May 21, 2022 4:27 pm

A failed Starlink satellite causes a fireball that crossed the Iberian Peninsula



The detectors of the Southwest European Fireball and Meteor Network (SWEMN Network) that operates at the La Hita Astronomical Complex in La Villa de Don Fadrique (Toledo) recorded a “spectacular and slow ball of fire” that crossed the night sky , as a consequence of the re-entry into the Earth’s atmosphere at high speed of an artificial satellite.

These detectors work within the framework of the SMART Project, which is coordinated by the Institute of Astrophysics of Andalusia (IAA-CSIC) with the aim of continuously monitoring the sky to record and study the impact of rocks from different objects in the Earth on the Earth’s atmosphere. Solar System, the Toledo complex has informed in a press release.

These same detectors also have the ability to detect the re-entry of artificial satellites and various types of space debris into the atmosphere.

the ball of fire generated by satellite reentry It has also been recorded by the detectors that this same research project has installed in the observatories of Calar Alto (Almería), La Sagra (Granada), Seville and Sierra Nevada (Granada).

This phenomenon has been analyzed by the researcher responsible for the SMART Project, the astrophysicist Jose Maria Madiedo of the Institute of Astrophysics of Andalusia (IAA-CSIC). This preliminary analysis, which has also included the data provided by some of the witnesses, has made it possible to determine that the satellite that caused the fireball entered the Earth’s atmosphere at a speed of about 27,000 kilometers per hour.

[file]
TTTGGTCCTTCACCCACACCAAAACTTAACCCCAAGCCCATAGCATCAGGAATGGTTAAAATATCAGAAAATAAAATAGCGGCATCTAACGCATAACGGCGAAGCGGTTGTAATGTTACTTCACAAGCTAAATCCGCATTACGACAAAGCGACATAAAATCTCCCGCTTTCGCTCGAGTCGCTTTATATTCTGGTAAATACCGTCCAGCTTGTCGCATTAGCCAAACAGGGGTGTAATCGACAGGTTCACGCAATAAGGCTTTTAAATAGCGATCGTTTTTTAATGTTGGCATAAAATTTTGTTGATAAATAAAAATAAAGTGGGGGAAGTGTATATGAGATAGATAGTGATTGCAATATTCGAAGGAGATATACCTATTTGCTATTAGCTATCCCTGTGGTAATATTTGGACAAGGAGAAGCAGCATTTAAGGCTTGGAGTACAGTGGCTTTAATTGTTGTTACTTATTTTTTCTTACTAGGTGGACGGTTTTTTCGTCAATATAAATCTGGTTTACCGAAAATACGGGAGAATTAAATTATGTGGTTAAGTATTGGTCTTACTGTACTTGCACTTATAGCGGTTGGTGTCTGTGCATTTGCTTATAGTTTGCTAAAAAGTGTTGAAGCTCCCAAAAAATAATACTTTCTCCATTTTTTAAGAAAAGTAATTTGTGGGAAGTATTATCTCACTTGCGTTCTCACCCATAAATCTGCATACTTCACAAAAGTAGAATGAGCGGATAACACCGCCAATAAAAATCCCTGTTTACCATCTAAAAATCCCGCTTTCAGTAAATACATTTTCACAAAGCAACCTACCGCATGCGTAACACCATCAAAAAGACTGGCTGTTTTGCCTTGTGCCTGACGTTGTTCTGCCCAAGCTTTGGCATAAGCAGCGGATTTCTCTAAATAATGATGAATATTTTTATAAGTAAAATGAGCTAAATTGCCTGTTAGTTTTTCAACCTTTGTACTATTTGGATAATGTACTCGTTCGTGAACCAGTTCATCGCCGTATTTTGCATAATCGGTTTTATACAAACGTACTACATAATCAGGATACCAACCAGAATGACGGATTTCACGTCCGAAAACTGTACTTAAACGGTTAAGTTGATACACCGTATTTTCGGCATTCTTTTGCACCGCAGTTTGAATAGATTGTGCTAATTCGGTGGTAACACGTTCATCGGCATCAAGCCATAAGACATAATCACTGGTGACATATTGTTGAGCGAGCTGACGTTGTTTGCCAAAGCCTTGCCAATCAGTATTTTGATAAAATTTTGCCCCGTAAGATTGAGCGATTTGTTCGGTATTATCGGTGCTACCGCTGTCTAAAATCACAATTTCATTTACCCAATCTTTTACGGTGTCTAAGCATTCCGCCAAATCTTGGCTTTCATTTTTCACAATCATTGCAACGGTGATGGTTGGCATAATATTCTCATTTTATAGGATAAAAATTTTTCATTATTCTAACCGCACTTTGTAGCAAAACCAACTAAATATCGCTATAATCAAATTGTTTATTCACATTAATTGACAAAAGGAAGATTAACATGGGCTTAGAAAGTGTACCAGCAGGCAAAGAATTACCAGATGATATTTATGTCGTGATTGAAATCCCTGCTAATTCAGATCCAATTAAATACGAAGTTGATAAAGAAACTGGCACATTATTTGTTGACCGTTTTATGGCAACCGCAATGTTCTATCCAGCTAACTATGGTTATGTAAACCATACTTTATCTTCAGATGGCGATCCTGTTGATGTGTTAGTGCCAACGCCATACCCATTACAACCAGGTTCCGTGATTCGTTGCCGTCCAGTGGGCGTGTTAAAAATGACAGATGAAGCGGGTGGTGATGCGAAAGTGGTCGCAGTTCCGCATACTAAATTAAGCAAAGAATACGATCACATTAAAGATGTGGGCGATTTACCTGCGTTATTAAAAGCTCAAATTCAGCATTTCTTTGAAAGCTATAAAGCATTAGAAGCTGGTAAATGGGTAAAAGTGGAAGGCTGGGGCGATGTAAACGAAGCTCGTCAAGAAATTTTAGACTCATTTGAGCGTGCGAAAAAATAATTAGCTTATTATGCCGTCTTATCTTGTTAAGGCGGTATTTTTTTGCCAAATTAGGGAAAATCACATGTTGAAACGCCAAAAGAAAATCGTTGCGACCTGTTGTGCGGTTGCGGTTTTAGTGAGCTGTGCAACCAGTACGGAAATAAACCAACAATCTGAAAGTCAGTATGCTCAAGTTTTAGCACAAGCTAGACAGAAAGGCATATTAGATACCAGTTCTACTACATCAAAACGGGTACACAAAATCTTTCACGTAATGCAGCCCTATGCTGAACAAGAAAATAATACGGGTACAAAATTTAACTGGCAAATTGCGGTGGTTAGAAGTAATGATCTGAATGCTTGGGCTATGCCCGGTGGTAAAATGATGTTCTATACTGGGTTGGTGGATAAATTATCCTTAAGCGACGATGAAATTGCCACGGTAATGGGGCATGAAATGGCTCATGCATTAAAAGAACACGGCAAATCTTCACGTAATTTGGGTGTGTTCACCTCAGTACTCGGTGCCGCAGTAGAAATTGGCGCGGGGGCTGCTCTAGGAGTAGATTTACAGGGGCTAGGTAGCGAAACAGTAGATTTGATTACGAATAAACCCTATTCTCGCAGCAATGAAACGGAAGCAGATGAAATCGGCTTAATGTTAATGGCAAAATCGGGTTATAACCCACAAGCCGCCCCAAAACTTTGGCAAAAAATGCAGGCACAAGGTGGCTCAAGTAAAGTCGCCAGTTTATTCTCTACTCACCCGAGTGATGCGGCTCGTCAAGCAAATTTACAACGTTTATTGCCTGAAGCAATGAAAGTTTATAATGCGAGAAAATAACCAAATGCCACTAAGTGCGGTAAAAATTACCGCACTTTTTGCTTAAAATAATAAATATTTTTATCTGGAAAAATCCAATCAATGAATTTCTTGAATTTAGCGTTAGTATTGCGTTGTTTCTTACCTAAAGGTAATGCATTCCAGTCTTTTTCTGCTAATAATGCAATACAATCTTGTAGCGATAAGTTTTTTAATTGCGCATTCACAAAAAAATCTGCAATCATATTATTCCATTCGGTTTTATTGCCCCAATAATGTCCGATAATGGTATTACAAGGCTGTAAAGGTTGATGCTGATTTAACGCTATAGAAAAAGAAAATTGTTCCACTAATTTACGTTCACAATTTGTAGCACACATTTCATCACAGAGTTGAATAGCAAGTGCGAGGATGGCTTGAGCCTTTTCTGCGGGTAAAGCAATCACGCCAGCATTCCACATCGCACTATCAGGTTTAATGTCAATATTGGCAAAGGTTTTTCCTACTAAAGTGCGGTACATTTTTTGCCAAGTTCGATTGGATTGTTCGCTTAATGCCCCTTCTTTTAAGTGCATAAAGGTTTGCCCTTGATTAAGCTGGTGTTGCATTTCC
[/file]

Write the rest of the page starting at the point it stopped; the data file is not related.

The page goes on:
It would be a satellite Starlink that the company SpaceX launched into orbit on January 24, 2021 in order to provide Internet communications. The satellite had a mass of about 260 kilos.

The sudden friction with the atmosphere at this enormous speed caused the object to become incandescent, thus generating a fireball that began at an altitude of about 100 kilometers over a point located north of Morocco, almost on the border with Algeria. From there it moved in a north-westerly direction. Along its trajectory, the satellite was fragmenting, so several fireballs could be seen advancing in parallel as each of these fragments became incandescent.

According to the information available at the moment, the fireball would have crossed the entire Peninsula and finally would have crossed Asturias, ending its trajectory over the Cantabrian Sea. Therefore, any possible fragment of the satellite that had survived its sudden passage through the Earth’s atmosphere would have fallen into the sea. However, this case is still under study in case new information could serve to obtain more data about the event.

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